Formal verification is the act of proving or disproving that a program, like a smart contract, respects its formal specification, using formal methods of mathematics.

A formal specification uses a formal language to describe *what* the program is supposed to do. A formal language is defined by a grammar (a set of rules that define how sentences are formed). Programming languages are also formal languages, but they say something about *how* the program does what it does.

The formal aspect of the specification makes it possible to automatically analyze whether the program verifies it or not. A fundamental result of computer science is that it is *not* possible to decide automatically whether any program verifies any specification.

The verification process is thus a mixture of automatic and manual *formal* proving steps.

## #

BenefitConsider the following program:

`function sum(n : int) = if n > 0 then n + sum(n - 1) else 0`

And the formal specification *P*:

`forall n, n >= 0 -> sum(n) = n * (n + 1) / 2`

which reads: for every integer n, if n is above 0, then `sum(n)`

is equal to n multiplied by n plus 1, divided by 2.

How to make sure that `sum`

verifies *P*?

You can either write a test program that computes the `sum`

function for a large range of values, say for `n`

from 0 to 1000000, and checks the formula; or you can *mathematically* prove the property (with inductive reasoning for example) in a few reasoning steps.

While you may be reasonably confident in the test program, and by transtion in the `sum`

function, the property is only tested on a limited set of values, and the test program may itself contain bugs. The question to decide whether the test is correct is stil not decidable on a systemic level.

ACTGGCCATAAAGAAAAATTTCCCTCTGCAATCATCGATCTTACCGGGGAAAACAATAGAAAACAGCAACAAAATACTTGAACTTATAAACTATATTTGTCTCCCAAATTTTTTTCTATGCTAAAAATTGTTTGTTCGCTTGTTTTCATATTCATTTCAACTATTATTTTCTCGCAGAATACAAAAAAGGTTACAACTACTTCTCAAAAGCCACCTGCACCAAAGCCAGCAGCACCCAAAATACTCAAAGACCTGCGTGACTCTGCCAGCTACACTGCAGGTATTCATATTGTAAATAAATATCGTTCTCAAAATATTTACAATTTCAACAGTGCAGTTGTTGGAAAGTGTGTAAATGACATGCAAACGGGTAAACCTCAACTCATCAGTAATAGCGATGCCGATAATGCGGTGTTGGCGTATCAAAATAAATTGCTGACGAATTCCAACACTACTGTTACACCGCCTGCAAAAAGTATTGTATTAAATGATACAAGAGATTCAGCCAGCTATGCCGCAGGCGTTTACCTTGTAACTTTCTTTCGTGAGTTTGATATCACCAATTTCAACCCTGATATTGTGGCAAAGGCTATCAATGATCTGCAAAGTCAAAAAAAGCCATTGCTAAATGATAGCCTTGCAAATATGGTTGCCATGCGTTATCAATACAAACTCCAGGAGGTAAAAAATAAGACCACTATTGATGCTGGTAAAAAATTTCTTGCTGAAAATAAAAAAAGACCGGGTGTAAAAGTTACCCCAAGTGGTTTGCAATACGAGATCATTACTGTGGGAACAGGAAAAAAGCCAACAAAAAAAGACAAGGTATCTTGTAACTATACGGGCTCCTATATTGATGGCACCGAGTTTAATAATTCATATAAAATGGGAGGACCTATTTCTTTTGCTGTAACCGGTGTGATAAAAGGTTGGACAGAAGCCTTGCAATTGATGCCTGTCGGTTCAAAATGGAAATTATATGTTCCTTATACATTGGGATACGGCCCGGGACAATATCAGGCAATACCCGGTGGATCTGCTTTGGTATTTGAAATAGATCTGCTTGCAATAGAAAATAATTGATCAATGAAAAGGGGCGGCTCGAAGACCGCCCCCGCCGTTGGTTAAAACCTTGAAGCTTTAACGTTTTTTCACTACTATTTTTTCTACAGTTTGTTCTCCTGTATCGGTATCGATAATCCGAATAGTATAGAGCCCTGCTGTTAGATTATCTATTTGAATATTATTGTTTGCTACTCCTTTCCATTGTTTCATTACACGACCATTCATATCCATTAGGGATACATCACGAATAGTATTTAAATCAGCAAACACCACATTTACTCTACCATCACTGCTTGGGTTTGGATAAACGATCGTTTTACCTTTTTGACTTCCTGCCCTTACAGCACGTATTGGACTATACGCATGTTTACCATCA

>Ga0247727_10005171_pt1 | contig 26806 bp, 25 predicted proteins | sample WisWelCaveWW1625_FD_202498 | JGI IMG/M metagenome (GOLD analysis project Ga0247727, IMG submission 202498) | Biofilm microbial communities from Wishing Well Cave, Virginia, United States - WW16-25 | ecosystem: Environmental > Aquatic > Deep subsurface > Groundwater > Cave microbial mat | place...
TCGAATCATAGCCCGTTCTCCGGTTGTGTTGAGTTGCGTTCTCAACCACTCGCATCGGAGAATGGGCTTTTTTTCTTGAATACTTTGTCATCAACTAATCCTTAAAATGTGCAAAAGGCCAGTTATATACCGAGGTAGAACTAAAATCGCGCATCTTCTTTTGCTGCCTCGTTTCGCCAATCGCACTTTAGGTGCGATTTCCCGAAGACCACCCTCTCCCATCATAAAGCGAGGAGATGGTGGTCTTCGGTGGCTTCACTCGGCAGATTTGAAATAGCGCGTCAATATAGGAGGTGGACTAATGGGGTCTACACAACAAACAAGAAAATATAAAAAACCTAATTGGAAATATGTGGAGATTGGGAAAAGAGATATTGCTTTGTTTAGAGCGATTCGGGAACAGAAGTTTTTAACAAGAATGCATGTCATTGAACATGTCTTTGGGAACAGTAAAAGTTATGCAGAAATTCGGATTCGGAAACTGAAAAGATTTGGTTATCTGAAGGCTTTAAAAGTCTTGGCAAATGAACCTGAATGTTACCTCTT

With mathematic reasoning, properties are proven for any parameter value, and the confidence in the proof relies on whether it is correct or not.

Another fundamental result is that it *is* possible to automatically decide whether a proof is correct or not, as long as it is formalized. Hence the confidence you get with formal methods does not rely on the confidence you may give the developper of the program and tests, but it relies on the *existence* of a correct formal proof.

As such, formal verification provides *trust-less* confidence. That's why it is a key point for the development of smart contracts bacuse, with smart contracts, blockchains had lost their trust-less execution feature; they claim it back with formal verification.

## #

LimitsFormal verification is relative to the specification. It is possible that a verified program does not behave as expected if this expectation has not been formalized in the specification.

Another caveat of formal verification is the difficulty to read specification. What confidence can you have in a verified program if you do not understand its specification?

At least, the trust in the verification relies on the trust in the tools used to build and check the proof. The set of tools that the process relies on is called the Trusted Computing Base.

That's why it is suggested to *complement* the verification approach with standard tests, especially to cover specification areas that are harder to formalize or verify.

## #

ProcessThe formal verification process is two steps:

- write the formal specification of the contract
- prove the contract verifies the specification with formal method systems

Writing formal specification is a key step of the verification process because it defines the perimeter of the verification. This task requires knowing the technical and business context of the contract execution, in order to describe accurately the contract's behavior.

It also requires knowing a formal specification language, which is equivalent to knowing a programming language. While there is no systemic method to write formal specification, it may follow some basic principles, presented in this guide.

Proving that the contract verifies the specification is a technical task that requires training and skills in formal logic and formal method tools.